I stood in the doorway, blocking her entrance, holding up my belt as a warning. I wouldn’t attack her without provocation; it would ruin my case when I called the cops. She sent my grandmother in to get the iron and ironing board, and loathe as I was to let her have it, I wasn’t about to stop my grandmother. She has enough people forcing her to do things she doesn’t want to without adding me to the mix. Iron in hand, my mother stood there, facing me. I looked at her face for the first time in six years, and what I saw was a pathetic little toddler, stamping her feet because she wasn’t getting her way.

“You’ve taken everything from me. You stole this iron, you stole my last dollar, broke my computer, and my tv, I gave everything up for you, EVERYTHING!” Looking at her face while she delivered this diatribe, it was all I could do not to laugh. This pathetic creature was the cause for all our suffering. This little shit was what caused our family so much grief for so many years. “You ARE a bastard! I don’t care what anyone says! You’re a bastard!” I’ve never understood why that’s my failing and not hers. I’m not the one who spread her legs for someone other than her husband. “You don’t know what I’ve been through because of you; you don’t know how much I’ve suffered. You don’t know what it is to be abused. I was really abused. I was raped. You have no idea. You couldn’t handle the truth. You don’t know how good you have it; I’m only telling you this because I love you.”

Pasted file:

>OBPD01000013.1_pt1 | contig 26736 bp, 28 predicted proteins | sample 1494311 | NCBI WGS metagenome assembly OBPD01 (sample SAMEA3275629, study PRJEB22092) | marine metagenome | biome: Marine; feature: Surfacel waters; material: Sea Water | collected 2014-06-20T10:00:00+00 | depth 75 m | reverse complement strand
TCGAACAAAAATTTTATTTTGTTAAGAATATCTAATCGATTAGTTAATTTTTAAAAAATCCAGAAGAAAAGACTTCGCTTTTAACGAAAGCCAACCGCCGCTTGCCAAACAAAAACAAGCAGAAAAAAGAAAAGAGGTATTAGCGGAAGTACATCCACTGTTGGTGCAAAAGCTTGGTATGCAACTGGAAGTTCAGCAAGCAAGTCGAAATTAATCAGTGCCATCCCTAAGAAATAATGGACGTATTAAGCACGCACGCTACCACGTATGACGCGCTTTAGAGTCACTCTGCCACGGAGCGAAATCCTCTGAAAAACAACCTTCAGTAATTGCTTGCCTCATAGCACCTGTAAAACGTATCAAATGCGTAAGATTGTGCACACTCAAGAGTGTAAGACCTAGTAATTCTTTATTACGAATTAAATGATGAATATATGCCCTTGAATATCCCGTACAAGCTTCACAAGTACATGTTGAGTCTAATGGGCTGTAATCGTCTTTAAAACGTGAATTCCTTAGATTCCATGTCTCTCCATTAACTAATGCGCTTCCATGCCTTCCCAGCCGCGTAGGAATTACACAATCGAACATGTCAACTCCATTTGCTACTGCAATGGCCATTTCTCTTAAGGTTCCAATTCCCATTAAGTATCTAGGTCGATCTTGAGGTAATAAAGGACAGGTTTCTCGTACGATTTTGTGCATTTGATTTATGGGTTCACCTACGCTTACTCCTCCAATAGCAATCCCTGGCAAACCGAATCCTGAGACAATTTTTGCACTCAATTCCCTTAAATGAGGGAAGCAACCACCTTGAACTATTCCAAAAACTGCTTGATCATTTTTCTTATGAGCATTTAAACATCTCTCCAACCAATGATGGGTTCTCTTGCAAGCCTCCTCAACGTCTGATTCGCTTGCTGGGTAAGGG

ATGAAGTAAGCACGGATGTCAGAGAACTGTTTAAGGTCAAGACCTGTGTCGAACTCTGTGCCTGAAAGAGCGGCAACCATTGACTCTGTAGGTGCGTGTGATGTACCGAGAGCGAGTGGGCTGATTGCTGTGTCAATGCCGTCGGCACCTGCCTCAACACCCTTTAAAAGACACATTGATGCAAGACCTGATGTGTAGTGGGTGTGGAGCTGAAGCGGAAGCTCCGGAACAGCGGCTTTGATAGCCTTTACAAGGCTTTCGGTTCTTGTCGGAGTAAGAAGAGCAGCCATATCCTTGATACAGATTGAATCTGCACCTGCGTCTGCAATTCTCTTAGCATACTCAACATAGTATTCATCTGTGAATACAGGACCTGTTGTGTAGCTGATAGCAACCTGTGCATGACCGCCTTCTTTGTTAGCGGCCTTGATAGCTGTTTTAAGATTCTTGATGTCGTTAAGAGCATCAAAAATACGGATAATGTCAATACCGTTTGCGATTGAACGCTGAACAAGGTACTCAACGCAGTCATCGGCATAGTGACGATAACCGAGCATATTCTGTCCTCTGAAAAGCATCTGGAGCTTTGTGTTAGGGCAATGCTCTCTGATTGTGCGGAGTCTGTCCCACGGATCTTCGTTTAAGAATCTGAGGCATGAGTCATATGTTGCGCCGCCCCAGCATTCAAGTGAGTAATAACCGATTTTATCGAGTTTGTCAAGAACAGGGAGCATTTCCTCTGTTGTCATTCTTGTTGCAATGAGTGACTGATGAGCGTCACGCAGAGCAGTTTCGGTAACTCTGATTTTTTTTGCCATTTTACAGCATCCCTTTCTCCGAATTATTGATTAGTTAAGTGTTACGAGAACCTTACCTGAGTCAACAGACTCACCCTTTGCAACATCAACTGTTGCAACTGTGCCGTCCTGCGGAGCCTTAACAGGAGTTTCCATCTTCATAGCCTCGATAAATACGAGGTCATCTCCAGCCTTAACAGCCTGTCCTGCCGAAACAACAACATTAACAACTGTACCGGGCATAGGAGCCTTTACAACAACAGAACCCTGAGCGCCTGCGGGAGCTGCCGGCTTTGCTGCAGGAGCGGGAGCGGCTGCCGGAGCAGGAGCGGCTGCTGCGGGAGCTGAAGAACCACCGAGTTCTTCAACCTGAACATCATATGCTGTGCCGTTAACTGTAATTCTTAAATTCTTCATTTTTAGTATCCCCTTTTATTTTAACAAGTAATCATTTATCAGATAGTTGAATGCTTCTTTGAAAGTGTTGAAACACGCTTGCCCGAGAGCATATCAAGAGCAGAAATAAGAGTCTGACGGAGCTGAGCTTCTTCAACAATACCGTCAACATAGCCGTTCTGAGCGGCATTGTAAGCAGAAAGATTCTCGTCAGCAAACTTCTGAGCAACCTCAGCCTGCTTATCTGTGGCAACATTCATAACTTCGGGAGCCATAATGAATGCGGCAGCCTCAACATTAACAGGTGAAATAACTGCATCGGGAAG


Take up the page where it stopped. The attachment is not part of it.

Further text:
I knew she’d been raped when she was 16. She’d told me so when I was 13. I knew she’d had a hard life. She and my grandfather hadn’t always seen eye to eye, to say the least, and being from the old country, as he was, he believed in not sparing the rod. My mother married at 17 to a husband she barely knew, a violent man who hit her, mistreated her, and no doubt raped her himself. She claims she’s been mistreated at the psych ward she’s been sent to for the past twenty years. It was an odd moment hearing her opening up about what had been done to her. I took a second to see how I felt about it. Not a single shred of sympathy at all. The way I see it, someone who themselves suffered should know better than to do it to someone else. I’ve suffered at her hand, and if it taught me anything, it was how careful I must be not to hurt someone else unless I have very good reason to.

This seemed like as good a time as any to pick up the phone, right in front of her face, and dial 9-1-1. The cops came a few minutes later, and took her away to the psych ward. Finally, I thought, another little breather. Two hours later, my grandmother got a call. It was my mother from the hospital: they were discharging her. Four hours later she was home, and she was pissed. I had no door, just a sheet, flapping gently in my empty doorframe. Thankfully my mother was done with me that night, and was content with just yelling at me from her room while forcing to grandmother to pick up where my mother had left off with the ironing. I was so tired I somehow managed to fall asleep anyway.

The next morning, this past Friday morning, I was awoken by my mother screaming in my doorway. She had torn off the sheet, and was trashing whatever was in reach from the doorway. I’d made sure to sleep fully clothed because I expected that sort of thing. I jumped out of bed and ran over to the door to protect my stuff. I grabbed the sheet back from her and put it up again. She tore it down. I grabbed it back and put it back up. She tore it down. And on it went for ten minutes until she got the message: That sheet was mine. She ran and got my grandmother.